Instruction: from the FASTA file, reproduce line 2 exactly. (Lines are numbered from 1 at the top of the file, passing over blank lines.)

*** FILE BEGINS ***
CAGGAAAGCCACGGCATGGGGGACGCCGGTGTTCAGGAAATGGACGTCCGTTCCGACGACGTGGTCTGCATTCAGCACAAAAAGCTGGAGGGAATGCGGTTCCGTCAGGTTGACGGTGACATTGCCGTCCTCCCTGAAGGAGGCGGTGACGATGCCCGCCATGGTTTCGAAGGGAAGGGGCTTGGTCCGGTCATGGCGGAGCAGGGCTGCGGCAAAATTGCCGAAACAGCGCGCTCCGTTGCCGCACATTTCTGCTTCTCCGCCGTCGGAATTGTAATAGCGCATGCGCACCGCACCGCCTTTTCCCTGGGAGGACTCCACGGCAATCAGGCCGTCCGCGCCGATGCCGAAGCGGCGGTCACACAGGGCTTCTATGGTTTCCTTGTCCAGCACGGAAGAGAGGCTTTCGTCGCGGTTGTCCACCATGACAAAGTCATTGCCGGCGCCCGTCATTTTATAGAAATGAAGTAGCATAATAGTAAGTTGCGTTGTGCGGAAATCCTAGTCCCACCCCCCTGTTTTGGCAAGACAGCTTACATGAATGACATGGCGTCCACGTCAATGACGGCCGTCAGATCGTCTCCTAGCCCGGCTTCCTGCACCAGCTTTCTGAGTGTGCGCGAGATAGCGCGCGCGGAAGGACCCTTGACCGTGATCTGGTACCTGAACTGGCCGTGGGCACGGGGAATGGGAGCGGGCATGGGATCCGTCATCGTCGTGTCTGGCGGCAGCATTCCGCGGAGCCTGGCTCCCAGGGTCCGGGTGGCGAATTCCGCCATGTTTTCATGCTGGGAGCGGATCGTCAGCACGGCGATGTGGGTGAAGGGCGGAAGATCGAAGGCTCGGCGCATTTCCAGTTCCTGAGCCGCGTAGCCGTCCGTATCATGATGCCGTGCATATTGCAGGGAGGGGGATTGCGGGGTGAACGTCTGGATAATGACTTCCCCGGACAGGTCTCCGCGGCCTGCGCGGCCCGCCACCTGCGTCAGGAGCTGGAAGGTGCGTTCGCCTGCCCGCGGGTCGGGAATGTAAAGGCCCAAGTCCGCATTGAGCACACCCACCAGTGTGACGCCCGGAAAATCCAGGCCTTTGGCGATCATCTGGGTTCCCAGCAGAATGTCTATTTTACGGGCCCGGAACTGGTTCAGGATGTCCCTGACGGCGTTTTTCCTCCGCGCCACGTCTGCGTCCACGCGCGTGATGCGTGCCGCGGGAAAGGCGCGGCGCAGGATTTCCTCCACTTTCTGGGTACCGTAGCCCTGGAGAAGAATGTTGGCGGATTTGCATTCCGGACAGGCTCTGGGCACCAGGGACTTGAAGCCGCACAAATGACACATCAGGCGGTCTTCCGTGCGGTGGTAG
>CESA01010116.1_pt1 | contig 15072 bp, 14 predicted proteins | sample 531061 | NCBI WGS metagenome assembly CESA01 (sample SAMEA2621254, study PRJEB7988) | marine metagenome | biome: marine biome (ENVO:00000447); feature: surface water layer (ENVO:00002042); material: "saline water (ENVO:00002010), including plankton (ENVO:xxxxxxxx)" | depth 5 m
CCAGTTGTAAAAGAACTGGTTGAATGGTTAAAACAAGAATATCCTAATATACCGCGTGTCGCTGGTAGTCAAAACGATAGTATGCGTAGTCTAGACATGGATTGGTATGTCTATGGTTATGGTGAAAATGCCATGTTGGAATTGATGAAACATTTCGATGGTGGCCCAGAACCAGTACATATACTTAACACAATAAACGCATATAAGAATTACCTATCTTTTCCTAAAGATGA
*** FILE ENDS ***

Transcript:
>CESA01010116.1_pt1 | contig 15072 bp, 14 predicted proteins | sample 531061 | NCBI WGS metagenome assembly CESA01 (sample SAMEA2621254, study PRJEB7988) | marine metagenome | biome: marine biome (ENVO:00000447); feature: surface water layer (ENVO:00002042); material: "saline water (ENVO:00002010), including plankton (ENVO:xxxxxxxx)" | depth 5 m